CAIRO — The Egyptian Ministry of Tourism and Antiquities has lately introduced the completion of the restoration, upkeep and growth works at Salah al-Din al-Ayyubi Citadel in Cairo, together with the restart of the citadel’s clock tower, Egypt’s first ticking clock, after many years of nonoperation.
In a assertion revealed on its Facebook web page Sept. 16, the ministry introduced that “the clock has been repaired by Egyptian craftsmen after years of nonoperation. The trials of the clock’s automatic winding [mechanism] have begun in order to ensure its continuous, uninterrupted operation.”
It continued, “The restoration of the clock tower has been completed, and the colors have been enhanced to give it back its original luster. Maintenance and reinstallation of the stained glass panels and the rims of the circular iron columns located on the upper part of the column were also completed.”
Egypt obtained the clock in 1846 as a reward from the King of France, Louis Philippe, to Muhammad Ali Pasha, then-ruler of Egypt. It was positioned inside a metallic tower embellished with inscriptions and stained glass panels, within the middle of the northwestern hallway of the Mosque of Muhammad Ali.
The clock was imagined to be positioned contained in the palace of Muhammad Ali Pasha within the Shubra space, but it surely was saved within the palace till it was moved to the mosque in the course of the reign of Khedive Abbas I in 1856.
The clock was a return reward to Muhammad Ali Pasha’s reward to France, which was the Luxor Obelisk that dates again to the period of Ramses II, positioned within the Concorde Square in Paris.
Osama Talaat, head of the Islamic and Coptic Antiquities Sector on the Egyptian Ministry of Tourism and Antiquities, informed Al-Monitor that the upkeep and restoration of the clock tower have succeeded regardless of their issue, noting that the clock’s operation could be formally introduced within the coming weeks after placing the ultimate touches to the upkeep works.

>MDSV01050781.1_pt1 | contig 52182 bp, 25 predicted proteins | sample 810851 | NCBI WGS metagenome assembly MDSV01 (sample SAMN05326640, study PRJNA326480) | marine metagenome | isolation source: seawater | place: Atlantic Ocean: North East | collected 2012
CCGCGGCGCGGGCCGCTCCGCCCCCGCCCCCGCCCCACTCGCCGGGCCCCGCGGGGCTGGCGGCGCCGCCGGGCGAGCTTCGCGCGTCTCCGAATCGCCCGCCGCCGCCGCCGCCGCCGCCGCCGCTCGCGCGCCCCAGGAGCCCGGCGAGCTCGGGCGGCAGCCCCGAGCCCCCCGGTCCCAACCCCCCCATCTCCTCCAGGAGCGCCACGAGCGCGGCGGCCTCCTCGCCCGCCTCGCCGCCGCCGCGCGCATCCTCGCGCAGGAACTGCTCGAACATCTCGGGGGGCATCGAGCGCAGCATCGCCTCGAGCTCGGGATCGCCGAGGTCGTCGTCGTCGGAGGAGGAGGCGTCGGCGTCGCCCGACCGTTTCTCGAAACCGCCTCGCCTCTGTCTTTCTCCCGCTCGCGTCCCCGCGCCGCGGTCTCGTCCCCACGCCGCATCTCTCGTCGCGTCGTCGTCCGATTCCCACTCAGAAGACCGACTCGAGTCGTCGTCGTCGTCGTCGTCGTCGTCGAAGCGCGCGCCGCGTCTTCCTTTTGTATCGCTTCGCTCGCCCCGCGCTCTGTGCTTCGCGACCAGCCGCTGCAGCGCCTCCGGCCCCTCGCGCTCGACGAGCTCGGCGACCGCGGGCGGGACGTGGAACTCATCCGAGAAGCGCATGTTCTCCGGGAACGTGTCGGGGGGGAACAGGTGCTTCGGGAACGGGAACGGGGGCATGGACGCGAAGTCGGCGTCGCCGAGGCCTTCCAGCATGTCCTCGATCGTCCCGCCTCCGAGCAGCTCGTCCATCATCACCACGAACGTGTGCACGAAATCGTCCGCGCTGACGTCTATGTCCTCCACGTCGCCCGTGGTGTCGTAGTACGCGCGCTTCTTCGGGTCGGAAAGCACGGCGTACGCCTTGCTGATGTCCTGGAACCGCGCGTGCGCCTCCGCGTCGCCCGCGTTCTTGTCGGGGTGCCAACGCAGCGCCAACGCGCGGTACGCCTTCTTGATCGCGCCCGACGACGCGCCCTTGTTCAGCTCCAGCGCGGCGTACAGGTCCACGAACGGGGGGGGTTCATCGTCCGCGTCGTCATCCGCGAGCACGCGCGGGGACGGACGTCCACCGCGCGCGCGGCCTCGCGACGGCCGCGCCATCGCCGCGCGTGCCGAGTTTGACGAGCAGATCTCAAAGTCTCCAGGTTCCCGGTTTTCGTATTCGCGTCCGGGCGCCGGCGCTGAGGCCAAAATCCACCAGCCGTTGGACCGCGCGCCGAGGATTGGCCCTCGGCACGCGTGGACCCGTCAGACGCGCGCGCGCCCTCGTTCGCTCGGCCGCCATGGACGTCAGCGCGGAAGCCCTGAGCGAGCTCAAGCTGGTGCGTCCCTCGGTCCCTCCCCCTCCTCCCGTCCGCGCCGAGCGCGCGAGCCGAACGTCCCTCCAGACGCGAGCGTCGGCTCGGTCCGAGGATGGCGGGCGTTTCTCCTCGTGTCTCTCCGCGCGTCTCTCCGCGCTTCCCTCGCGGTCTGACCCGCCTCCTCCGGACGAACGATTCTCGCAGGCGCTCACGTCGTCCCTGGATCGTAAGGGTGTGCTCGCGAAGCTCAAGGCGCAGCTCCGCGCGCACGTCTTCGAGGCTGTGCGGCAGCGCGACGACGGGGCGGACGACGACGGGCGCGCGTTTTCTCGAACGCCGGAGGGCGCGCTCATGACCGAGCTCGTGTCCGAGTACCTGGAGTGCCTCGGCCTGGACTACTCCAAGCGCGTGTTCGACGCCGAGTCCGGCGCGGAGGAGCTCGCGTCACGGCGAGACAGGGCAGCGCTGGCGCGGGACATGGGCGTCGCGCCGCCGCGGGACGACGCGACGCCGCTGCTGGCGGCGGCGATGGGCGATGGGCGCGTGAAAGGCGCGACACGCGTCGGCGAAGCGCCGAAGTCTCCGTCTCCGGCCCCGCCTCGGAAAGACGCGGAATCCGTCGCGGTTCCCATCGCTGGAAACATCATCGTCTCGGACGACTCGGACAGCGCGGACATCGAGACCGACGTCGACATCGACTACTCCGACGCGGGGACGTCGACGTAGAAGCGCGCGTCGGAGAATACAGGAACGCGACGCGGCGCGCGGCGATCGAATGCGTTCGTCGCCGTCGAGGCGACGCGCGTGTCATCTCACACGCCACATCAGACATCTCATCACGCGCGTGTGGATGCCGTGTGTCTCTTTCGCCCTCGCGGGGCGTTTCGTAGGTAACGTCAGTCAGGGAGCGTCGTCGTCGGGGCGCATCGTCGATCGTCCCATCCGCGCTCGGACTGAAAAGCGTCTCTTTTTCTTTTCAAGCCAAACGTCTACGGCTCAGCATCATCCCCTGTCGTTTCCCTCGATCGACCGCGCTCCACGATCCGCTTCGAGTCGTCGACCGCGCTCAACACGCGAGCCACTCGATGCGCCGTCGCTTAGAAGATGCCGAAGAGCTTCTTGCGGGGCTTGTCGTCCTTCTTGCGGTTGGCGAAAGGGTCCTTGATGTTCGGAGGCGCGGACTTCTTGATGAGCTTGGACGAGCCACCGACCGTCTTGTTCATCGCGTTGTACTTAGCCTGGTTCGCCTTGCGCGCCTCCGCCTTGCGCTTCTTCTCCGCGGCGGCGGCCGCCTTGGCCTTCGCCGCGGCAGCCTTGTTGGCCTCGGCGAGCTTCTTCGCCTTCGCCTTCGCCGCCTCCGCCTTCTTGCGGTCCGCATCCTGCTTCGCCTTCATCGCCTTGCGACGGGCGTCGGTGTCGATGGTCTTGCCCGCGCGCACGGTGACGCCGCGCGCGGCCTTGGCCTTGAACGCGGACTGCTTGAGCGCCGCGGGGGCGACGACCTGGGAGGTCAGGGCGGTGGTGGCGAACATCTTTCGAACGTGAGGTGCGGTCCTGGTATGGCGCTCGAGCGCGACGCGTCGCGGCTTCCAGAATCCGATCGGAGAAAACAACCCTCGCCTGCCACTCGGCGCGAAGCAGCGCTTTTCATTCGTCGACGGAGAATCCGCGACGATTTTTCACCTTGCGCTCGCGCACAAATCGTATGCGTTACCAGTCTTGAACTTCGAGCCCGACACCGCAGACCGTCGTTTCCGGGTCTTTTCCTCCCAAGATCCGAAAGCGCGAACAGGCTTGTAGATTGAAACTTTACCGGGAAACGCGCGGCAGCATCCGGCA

In November 2020, the French Embassy in Cairo introduced that Francois Simon-Fustier, an skilled in watch manufacturing, was despatched to Cairo, upon Egypt’s request, to look at the opportunity of restoring the clock and put together a report about it.
On Dec. 1, 2020, Simon-Fustier, who had simply begun his job in Egypt, posted on Facebook snapshots of Cairo from the highest of the clock tower.
Talaat defined that the French skilled was employed as a result of the clock is French-made, and French specialists have nice information on how you can take care of it.
He mentioned that Fustier despatched a report back to the Egyptian Ministry of Tourism and Antiquities relating to the situation of the clock and the necessity to restore it.
However, Talaat mentioned that the duty of repairing the clock was finally assigned to an Egyptian skilled from Luxor, upon his request. The skilled communicated to the ministry the issues that hindered the clock’s operation, and the ministry determined to present him the chance of repairing it.
Talaat famous, “After several months of work, the clock’s original luster has returned, and its bells could be turned on again. The maintenance team also thought up a plan for automatic winding of the clock without human assistance.”
He added, “The clock had gone defunct due to the lack of periodic maintenance for long periods in previous times, apart from the need to charge it constantly and to wind it twice a day.”
According to Egyptian media, this was not the primary try to restore the ticking clock. In 1943, King Farouk ordered its reparation, but it surely stopped working three days later. In 1984, it was repaired once more, but it surely broke down after a number of days and stopped working till now.
Egyptian historian Bassam el-Shammaa informed Al-Monitor over the telephone in regards to the historic significance of the clock, noting that the Egyptian authorities ought to use the restoration and upkeep of the clock to advertise tourism, particularly in France, as it’s of French origin, to not point out the French curiosity in antiquities and Egyptian historical past.
Shammaa praised the capabilities of the Egyptian manpower and experience, which had been in a position to restore life to the ticking clock after many years of nonoperation.
During a tour to examine the restoration and maintenace works at Salah al-Din al-Ayyubi Citadel and the Mosque of Muhammad Ali in mid-September, Minister of Tourism and Antiquities Khaled al-Anani mentioned that the Egyptian authorities is in search of to finish the works and develop companies within the area to advance the tourism and antiquities sectors.
According to Anani, the federal government seeks to advertise Egypt’s pioneering function as a significant fashionable and sustainable vacationer vacation spot, by means of its wealthy and numerous vacationer, pure, human and archaeological assets and parts, and to protect the distinctive Egyptian cultural heritage for future generations.